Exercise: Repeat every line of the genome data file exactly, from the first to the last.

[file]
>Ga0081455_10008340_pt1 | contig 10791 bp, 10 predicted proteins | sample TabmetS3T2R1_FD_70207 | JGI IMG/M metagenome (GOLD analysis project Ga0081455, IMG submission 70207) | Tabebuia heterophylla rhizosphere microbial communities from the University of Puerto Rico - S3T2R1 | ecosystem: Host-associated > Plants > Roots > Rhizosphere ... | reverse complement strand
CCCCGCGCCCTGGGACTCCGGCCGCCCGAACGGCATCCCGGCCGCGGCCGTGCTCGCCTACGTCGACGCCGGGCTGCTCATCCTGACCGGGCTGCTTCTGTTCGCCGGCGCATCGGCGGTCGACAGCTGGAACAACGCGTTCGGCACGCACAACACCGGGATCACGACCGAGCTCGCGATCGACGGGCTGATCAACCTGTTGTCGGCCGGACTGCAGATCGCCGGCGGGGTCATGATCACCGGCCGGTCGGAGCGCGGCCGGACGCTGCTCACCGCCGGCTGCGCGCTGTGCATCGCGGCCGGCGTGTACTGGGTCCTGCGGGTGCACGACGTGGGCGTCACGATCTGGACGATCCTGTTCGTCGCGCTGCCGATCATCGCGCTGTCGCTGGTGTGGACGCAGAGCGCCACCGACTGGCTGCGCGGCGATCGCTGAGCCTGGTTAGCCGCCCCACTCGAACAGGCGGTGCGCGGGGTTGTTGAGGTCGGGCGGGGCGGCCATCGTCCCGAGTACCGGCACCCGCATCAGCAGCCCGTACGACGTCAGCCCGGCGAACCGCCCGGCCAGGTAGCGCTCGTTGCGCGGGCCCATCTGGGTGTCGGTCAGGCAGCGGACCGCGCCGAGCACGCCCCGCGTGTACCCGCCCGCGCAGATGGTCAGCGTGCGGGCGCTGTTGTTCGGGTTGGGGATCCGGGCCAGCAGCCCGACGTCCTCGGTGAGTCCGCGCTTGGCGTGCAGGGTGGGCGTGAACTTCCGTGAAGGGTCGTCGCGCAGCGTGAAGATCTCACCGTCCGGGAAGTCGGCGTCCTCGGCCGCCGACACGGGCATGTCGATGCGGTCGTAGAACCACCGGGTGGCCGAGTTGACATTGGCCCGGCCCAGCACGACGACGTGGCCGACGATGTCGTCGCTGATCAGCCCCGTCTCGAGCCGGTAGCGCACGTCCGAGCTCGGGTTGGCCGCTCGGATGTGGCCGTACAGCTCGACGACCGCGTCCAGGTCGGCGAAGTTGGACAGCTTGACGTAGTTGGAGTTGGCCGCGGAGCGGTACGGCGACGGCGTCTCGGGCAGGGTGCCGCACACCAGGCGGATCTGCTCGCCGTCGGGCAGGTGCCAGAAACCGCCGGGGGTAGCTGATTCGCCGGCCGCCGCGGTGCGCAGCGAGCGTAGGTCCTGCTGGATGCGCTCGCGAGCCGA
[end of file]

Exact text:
>Ga0081455_10008340_pt1 | contig 10791 bp, 10 predicted proteins | sample TabmetS3T2R1_FD_70207 | JGI IMG/M metagenome (GOLD analysis project Ga0081455, IMG submission 70207) | Tabebuia heterophylla rhizosphere microbial communities from the University of Puerto Rico - S3T2R1 | ecosystem: Host-associated > Plants > Roots > Rhizosphere ... | reverse complement strand
CCCCGCGCCCTGGGACTCCGGCCGCCCGAACGGCATCCCGGCCGCGGCCGTGCTCGCCTACGTCGACGCCGGGCTGCTCATCCTGACCGGGCTGCTTCTGTTCGCCGGCGCATCGGCGGTCGACAGCTGGAACAACGCGTTCGGCACGCACAACACCGGGATCACGACCGAGCTCGCGATCGACGGGCTGATCAACCTGTTGTCGGCCGGACTGCAGATCGCCGGCGGGGTCATGATCACCGGCCGGTCGGAGCGCGGCCGGACGCTGCTCACCGCCGGCTGCGCGCTGTGCATCGCGGCCGGCGTGTACTGGGTCCTGCGGGTGCACGACGTGGGCGTCACGATCTGGACGATCCTGTTCGTCGCGCTGCCGATCATCGCGCTGTCGCTGGTGTGGACGCAGAGCGCCACCGACTGGCTGCGCGGCGATCGCTGAGCCTGGTTAGCCGCCCCACTCGAACAGGCGGTGCGCGGGGTTGTTGAGGTCGGGCGGGGCGGCCATCGTCCCGAGTACCGGCACCCGCATCAGCAGCCCGTACGACGTCAGCCCGGCGAACCGCCCGGCCAGGTAGCGCTCGTTGCGCGGGCCCATCTGGGTGTCGGTCAGGCAGCGGACCGCGCCGAGCACGCCCCGCGTGTACCCGCCCGCGCAGATGGTCAGCGTGCGGGCGCTGTTGTTCGGGTTGGGGATCCGGGCCAGCAGCCCGACGTCCTCGGTGAGTCCGCGCTTGGCGTGCAGGGTGGGCGTGAACTTCCGTGAAGGGTCGTCGCGCAGCGTGAAGATCTCACCGTCCGGGAAGTCGGCGTCCTCGGCCGCCGACACGGGCATGTCGATGCGGTCGTAGAACCACCGGGTGGCCGAGTTGACATTGGCCCGGCCCAGCACGACGACGTGGCCGACGATGTCGTCGCTGATCAGCCCCGTCTCGAGCCGGTAGCGCACGTCCGAGCTCGGGTTGGCCGCTCGGATGTGGCCGTACAGCTCGACGACCGCGTCCAGGTCGGCGAAGTTGGACAGCTTGACGTAGTTGGAGTTGGCCGCGGAGCGGTACGGCGACGGCGTCTCGGGCAGGGTGCCGCACACCAGGCGGATCTGCTCGCCGTCGGGCAGGTGCCAGAAACCGCCGGGGGTAGCTGATTCGCCGGCCGCCGCGGTGCGCAGCGAGCGTAGGTCCTGCTGGATGCGCTCGCGAGCCGA